Fried brain sandwich - USA
Prior to mad-cow disease, you could find a sandwich filled with fried cows brains on menus in St. Louis, Missouri, USA. While it is illegal to serve cow brain that are over 30 months at slaughter, you can still order from some places in Ohio, served completely battered and put in a white bun.
Haggis - Scotland
This traditional Scottish dish is made with minced heart, liver and lung from a sheep. Mixed with onion, oatmeal, stock, salt and spices it is boiled in the sheeps stomach for a few hours. Available from most Scottish supermarkets in either an artificial casing or if you want it immediately, in a packaged can.
Insects - Thailand
It is not uncommon to find street vendors selling fried grasshoppers, crickets, scorpions, spiders and worms on the streets of Bangkok. Insects like these are high in protein and consist of vitamins and fatty acids.
Rocky mountain oysters - Canada
No, these are not your standard oysters found at the bottom of the ocean, these aren't even closely related. Rocky Mountain oysters or Prairie oysters are a fancy name given to deep-fried buffalo testicles.
Hakari - Iceland
This is a delicacy that may just stay a delicacy in Iceland. Made by gutting a Greenland or Basking shark and then fermenting it for two to four months, hakarl is an Icelandic food that reeks of a pungent gas like ammonia.
Larvae anyone? Casu Mazu is a cheese found in the city of Sardinia and is home to live larvae. Deliberately added to cheese to help promote fermentation, the larvae can jump up to half a foot. Would you eat it?
Snake soup - Hong Kong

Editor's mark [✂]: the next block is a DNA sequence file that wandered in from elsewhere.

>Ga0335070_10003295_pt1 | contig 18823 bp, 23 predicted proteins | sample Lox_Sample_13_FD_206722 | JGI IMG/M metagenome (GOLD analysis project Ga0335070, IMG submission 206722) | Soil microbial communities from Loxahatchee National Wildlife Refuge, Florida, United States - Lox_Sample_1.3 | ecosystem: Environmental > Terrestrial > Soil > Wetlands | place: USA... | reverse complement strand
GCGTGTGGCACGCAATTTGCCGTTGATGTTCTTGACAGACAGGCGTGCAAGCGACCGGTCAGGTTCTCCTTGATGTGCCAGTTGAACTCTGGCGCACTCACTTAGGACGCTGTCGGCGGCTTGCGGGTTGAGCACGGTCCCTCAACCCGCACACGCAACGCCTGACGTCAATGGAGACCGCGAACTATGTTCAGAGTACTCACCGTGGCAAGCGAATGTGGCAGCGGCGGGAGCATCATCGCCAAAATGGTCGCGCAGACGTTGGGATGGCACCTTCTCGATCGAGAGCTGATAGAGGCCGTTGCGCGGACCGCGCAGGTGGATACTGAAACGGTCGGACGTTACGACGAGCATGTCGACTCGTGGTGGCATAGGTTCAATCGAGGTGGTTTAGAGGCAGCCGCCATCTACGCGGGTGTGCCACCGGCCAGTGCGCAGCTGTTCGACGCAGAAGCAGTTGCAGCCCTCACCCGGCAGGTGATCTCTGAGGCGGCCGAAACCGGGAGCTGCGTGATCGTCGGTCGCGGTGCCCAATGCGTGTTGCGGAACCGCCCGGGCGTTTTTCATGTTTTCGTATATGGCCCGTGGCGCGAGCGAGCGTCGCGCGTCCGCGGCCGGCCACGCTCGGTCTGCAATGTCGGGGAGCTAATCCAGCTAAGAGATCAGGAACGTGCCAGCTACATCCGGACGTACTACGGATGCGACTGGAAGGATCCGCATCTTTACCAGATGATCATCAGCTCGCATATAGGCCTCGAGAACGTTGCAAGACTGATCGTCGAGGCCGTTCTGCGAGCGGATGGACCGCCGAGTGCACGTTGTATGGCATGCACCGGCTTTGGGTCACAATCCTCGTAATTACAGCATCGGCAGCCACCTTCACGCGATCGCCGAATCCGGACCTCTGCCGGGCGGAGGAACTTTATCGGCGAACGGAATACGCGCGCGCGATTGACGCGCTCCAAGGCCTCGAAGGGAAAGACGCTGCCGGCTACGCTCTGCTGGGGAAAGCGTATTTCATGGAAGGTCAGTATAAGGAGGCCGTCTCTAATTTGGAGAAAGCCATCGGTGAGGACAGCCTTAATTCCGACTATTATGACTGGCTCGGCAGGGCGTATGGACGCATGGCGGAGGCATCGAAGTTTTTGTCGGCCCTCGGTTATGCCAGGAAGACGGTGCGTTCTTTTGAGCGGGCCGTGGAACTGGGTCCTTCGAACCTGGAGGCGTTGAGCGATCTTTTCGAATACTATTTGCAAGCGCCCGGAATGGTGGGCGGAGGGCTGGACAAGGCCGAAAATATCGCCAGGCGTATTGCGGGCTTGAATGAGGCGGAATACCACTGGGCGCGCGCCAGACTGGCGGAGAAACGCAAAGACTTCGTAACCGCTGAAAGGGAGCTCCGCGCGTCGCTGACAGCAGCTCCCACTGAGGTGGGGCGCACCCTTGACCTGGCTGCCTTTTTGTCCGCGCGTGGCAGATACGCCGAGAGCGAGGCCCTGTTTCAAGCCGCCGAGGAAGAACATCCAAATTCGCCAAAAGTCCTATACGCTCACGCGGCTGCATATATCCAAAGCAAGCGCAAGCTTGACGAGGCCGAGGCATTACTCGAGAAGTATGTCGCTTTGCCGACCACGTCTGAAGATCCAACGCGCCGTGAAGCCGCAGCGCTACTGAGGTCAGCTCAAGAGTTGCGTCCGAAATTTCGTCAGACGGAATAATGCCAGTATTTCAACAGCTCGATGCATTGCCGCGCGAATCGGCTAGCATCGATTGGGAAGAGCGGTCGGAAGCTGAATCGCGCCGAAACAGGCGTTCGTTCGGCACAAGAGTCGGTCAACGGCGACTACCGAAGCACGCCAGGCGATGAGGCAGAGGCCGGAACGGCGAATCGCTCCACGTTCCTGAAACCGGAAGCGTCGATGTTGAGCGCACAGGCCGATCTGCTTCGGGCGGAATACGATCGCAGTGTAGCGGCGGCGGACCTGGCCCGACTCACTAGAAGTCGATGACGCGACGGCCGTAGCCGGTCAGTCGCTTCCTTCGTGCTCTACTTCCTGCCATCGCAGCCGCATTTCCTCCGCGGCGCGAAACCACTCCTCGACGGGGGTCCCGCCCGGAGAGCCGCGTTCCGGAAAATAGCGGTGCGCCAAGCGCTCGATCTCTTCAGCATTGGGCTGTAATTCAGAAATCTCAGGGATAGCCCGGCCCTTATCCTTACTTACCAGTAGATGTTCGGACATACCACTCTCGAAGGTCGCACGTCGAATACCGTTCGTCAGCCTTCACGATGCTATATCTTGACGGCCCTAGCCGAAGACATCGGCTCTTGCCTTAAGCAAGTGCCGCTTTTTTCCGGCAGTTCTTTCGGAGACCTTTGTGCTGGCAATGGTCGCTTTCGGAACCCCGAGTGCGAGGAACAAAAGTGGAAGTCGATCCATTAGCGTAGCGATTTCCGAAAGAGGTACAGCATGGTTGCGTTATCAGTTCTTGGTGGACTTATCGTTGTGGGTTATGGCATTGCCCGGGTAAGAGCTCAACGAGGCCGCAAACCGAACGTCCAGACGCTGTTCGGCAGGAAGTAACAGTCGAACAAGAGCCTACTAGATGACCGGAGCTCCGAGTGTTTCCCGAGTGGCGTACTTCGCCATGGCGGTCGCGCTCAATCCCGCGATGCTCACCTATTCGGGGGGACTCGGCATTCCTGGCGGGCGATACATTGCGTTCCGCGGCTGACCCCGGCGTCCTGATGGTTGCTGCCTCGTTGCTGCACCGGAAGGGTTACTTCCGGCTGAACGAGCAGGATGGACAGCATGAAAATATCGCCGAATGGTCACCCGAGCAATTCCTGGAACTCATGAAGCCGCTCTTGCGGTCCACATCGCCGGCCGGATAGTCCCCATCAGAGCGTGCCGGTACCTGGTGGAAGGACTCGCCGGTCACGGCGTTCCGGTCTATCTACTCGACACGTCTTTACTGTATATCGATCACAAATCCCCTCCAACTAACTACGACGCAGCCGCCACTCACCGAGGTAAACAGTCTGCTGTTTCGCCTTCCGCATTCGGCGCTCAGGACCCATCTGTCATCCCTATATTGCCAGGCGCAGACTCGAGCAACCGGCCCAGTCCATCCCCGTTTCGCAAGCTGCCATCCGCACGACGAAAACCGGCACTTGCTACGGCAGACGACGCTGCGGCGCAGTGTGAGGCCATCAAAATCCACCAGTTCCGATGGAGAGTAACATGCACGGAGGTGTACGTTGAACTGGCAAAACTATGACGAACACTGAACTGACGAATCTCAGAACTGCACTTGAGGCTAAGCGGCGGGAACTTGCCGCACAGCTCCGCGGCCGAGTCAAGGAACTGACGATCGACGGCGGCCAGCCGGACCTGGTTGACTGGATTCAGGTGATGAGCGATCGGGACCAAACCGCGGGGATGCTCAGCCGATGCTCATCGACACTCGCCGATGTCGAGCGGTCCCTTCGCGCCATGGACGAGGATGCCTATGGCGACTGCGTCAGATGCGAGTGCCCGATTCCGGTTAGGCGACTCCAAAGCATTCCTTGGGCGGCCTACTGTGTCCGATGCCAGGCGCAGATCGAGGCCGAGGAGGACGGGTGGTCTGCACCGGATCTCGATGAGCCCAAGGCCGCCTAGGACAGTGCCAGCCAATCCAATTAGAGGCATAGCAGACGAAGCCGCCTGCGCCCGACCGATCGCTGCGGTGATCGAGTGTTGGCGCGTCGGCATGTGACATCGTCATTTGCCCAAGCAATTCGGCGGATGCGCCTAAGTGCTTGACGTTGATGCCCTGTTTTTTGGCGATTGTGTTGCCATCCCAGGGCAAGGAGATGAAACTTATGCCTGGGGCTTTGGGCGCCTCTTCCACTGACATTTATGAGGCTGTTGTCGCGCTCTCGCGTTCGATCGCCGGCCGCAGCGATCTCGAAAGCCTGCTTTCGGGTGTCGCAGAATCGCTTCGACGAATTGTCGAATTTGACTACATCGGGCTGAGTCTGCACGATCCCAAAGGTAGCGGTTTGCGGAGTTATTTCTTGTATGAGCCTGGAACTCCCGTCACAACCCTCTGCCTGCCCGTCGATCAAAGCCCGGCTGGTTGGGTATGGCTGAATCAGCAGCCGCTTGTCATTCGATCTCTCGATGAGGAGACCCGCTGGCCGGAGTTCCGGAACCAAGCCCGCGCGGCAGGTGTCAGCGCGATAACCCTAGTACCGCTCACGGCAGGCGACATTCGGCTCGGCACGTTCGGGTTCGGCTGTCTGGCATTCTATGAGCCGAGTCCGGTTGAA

This is no ordinary soup, it is snake meat soup. Popular in Hong Kong, it's cooked with mushrooms and ginger. In Japan, you can find snake liquor (snake infused alcohol) and snake blood wine (red wine mixed with fresh snake blood).
Sannakji - Korea
Sashimi and sushi are consumed all over the world so the thought of raw food isn't as shocking in today's society. But what about eating live baby octopus? It is sliced and seasoned with sesame oil, still moving, the tentacles are served. Be careful when you chew, the suction cups can stick to your mouth and throat.
Fugu - Japan
Fugu is Japanese for "pufferfish" and, yes, they are poisonous. Japanese law strictly control their preparation in restaurants and only highly trained chefs are allowed to handle them because if not prepared and served correctly it can result in death.
Kangaroo - Australia
Described as tasting like a sweet fillet mignon Kangaroo meat is sold in various organic butchers around Australia. While it isn't consumed hugely in Australia, consumption of the product is growing and has started being exported to restaurants in America.